So, you know how I'm always dissing on LDS novels, calling them melodramatic, cheesy and unrealistic?  Well, I'm not going to hurl my usual accusations at The List, a debut novel by Melanie Jacobson.  Which isn't to say the book doesn't have its issues, because of course it does.  Still, it's much better written than most of the contemporary LDS  novels on the market today.  For one thing, it has a fun, lighthearted tone that promises a story that's quick, upbeat and, most of all, entertaining.  Plus, its heroine actually has a discernible voice.  And a personality!  Amazing!  Ashley's confident, sure of herself in a way most fictional females are not.  Plus, she's snarky, something goody-goody Molly Mormon/Peter Priesthood story people usually are not.  As a character, I must say I find Ashley Barrett quite refreshing.  Irritating, but refreshing.  What's not to like about her, then?  Well, here's the thing:  she's selfish.  And shallow.  Not to mention egotistical, self-absorbed and heartless.  There's a reason heroes and heroines are supposed to have a story goal that's selfless, or at least admirable in some way—if they don't, they come across as narcissistic brats.  Like Ashley.  I kept wondering what in the world Matt saw in her and why he would keep chasing her when it was perfectly obvious the only person she was interested in was herself.  So, yeah.  Without that unfortunate aspect of the story, I would have enjoyed The List a whole lot more.  Still, Jacobson's debut impressed me with its fun tone, its more realistic depiction of LDS life, and the fact that the cast (most of it, anyway) was made up of more than just the usual cookie-cutter Mormon characters.  All of which convinces me that Melanie Jacobson can and will create LDS novels I actually want to read.  And if that doesn't make her a writer to watch, I don't know what does.              

(Readalikes:  Not My Type by Melanie Jacobson)

Grade:  B-

If this were a movie, it would be rated:  PG for mild sexual innuendo

To the FTC, with love:  I received a PDF of The List from the Whitney Awards Committee.  Thank you!  

Monday, April 09, 2012

Showoff Unexpectedly Entertaining

(Image from Barnes & Noble)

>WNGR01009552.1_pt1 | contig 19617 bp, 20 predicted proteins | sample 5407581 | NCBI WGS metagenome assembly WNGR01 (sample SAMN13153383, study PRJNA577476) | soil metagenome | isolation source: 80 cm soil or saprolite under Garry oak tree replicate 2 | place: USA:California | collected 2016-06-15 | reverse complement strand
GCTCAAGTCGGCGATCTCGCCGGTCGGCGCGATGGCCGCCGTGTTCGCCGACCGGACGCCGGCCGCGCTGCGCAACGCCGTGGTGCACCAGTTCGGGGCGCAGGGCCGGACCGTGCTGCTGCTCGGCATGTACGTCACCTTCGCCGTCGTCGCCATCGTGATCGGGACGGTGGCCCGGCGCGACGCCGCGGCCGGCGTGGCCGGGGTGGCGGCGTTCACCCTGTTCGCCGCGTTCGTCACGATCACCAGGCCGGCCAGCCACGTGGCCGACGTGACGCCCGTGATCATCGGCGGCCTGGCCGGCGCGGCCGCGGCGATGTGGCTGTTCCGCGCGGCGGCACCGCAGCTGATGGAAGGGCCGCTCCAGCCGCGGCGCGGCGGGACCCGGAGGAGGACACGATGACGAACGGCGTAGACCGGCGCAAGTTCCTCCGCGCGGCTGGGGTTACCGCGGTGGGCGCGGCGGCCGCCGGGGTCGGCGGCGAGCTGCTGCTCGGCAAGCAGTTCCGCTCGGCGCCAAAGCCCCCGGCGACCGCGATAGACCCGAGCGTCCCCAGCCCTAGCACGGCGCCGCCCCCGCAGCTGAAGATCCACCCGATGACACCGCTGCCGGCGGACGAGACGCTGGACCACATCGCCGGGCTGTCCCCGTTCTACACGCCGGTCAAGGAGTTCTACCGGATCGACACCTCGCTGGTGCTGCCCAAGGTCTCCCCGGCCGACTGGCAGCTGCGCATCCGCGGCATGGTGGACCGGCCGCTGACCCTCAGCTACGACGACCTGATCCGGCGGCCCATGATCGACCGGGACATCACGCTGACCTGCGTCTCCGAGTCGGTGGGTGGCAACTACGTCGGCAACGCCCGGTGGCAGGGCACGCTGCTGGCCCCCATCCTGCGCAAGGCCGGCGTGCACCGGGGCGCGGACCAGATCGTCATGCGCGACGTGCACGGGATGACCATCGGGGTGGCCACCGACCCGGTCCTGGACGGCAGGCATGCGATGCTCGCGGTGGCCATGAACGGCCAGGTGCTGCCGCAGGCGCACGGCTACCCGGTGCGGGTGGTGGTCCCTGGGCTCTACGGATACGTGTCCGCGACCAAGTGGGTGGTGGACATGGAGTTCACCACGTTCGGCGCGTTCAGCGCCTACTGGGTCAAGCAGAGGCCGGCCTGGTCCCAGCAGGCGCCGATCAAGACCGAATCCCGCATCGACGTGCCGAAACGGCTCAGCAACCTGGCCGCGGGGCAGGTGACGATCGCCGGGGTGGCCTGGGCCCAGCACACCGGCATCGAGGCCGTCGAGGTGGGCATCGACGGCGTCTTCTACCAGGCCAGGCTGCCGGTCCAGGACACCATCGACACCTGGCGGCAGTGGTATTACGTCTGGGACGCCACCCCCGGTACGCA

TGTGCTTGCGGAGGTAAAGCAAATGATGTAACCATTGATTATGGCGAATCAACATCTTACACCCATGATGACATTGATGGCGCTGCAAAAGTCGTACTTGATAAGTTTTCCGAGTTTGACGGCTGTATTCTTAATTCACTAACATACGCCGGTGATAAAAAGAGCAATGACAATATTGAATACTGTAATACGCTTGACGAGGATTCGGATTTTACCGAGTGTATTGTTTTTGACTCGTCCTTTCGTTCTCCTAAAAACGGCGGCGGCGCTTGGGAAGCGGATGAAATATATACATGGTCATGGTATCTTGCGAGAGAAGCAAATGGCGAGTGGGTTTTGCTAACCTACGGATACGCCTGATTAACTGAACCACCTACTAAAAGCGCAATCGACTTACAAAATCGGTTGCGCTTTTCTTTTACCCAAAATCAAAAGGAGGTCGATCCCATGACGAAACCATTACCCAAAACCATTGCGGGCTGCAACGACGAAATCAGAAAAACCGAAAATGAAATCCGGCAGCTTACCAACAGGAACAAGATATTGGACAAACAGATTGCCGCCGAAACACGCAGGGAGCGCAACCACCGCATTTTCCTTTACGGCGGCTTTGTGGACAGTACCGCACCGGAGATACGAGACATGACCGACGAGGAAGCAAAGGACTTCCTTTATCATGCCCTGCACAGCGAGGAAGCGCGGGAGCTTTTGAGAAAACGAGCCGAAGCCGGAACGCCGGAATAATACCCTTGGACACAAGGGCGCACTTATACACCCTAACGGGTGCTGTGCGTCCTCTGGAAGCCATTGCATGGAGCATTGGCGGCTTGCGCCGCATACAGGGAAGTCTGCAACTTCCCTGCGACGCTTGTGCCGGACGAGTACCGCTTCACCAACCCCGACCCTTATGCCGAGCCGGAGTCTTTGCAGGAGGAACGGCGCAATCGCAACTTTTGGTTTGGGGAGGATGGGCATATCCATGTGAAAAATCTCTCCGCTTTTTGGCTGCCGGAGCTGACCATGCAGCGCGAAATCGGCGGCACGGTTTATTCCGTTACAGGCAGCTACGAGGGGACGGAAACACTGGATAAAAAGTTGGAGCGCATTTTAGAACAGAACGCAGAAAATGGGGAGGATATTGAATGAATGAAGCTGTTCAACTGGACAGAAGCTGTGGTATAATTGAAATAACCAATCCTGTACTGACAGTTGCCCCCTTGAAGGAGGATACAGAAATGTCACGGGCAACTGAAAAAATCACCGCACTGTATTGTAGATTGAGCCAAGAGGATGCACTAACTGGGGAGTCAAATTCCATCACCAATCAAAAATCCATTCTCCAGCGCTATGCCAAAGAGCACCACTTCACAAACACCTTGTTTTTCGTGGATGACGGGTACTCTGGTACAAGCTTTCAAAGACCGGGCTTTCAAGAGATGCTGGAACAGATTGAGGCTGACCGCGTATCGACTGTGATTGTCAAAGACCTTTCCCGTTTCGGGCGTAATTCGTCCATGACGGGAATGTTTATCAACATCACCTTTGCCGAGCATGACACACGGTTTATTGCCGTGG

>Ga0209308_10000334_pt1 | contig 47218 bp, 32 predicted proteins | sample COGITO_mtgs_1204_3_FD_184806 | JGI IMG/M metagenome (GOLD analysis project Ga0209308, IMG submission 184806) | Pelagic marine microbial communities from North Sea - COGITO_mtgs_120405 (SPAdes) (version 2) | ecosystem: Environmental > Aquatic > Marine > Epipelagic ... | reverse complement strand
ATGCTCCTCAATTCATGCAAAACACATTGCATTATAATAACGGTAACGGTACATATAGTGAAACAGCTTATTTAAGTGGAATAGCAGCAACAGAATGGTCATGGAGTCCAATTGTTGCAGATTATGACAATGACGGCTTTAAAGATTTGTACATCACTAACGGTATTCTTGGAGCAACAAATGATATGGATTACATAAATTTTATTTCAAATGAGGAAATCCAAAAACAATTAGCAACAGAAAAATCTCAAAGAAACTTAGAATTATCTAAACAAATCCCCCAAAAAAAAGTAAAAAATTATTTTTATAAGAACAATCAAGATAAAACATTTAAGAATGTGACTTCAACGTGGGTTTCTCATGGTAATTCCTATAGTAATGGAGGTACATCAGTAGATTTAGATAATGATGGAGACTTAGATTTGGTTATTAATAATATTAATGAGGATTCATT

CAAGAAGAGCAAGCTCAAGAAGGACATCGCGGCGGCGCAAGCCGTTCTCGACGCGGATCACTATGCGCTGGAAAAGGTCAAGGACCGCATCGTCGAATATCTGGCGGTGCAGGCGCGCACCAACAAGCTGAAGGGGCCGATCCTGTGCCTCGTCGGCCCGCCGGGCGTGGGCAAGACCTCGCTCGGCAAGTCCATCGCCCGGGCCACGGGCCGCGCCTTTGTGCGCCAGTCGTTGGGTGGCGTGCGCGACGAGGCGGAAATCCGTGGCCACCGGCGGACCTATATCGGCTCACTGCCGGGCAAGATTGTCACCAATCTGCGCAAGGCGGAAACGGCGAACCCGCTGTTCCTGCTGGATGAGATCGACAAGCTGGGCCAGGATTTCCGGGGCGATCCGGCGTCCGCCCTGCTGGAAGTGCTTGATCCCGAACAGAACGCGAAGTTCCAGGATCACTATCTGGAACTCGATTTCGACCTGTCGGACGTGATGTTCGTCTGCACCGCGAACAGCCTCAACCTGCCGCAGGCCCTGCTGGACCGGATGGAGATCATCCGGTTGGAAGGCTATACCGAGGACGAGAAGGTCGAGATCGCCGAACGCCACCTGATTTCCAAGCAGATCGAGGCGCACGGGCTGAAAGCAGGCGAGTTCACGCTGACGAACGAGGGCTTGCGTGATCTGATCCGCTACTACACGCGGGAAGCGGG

(Note:  Although this review will not contain spoilers for Showoff, it may inadvertently reveal plot surprises from earlier books in the Swindle series.  As always, I recommend reading books in a series in order.)

Hanging out with 12-year-old Griffin Bing, a.k.a. The Man With the Plan, can be dangerous.  Just ask his best friend, Ben Slovak.  He's already been roped into enough of Griffin's crazy schemes—he doesn't want to be involved in even one more.  So, when Savannah Drysdale's ferocious Doberman goes crazy at a dog show, leading to the injury of a prize-winning Beagle and the subsequent incarceration of the Doberman, Ben begs Griffin to just leave it alone.  The boys are both terrified of Luthor, but they can't stand to see Savannah so hurt by the loss of her beloved pet.  Besides, there's something fishy about the whole thing.  Luthor's not exactly the most docile pooch in the world, but why would he go bezerk all the sudden?  It doesn't add up.

When Griffin makes one of his famous plans, this time to break Luthor out of the pound, he and Ben are unwittingly thrown into a whirlwind adventure involving a monster dog and the fussy, but cutthroat world of competitive dog showing.  The misbehaving Doberman clearly isn't Best of Show material and yet, the only way to save Savannah's slobbering dog is to turn him into a model citizen.  In the meantime, the boys can poke around all of New York City's most prestigious dog shows for clues as to who was really responsible for Luthor's strange behavior toward the Beagle.  The boys will, of course, get more than they bargained for—the Man With the Plan wouldn't have it any other way.

Gordon Korman books are always hit and miss for me.  My kids adore everything he writes, but I find some of his stuff (like Swindle) to be too underdeveloped, too far-fetched, to be truly appealing.  Don't get me wrong—I love children's books, I just want them to be well-written, you know?  At any rate, I wasn't super excited when the librarian at my kids' school asked me to read Showoff, the fourth book in the Swindle series.  Being the dutiful volunteer that I am, I did it anyway.  And was pleasantly surprised.  Showoff turned out to be a fun, zany mystery that kept me laughing and turning pages.  It's not like my favorite children's book of all time, but I actually enjoyed this one much more than I thought I would.  My kids, of course, think it's Newbery material; I wouldn't go that far.  Still it's a fun one.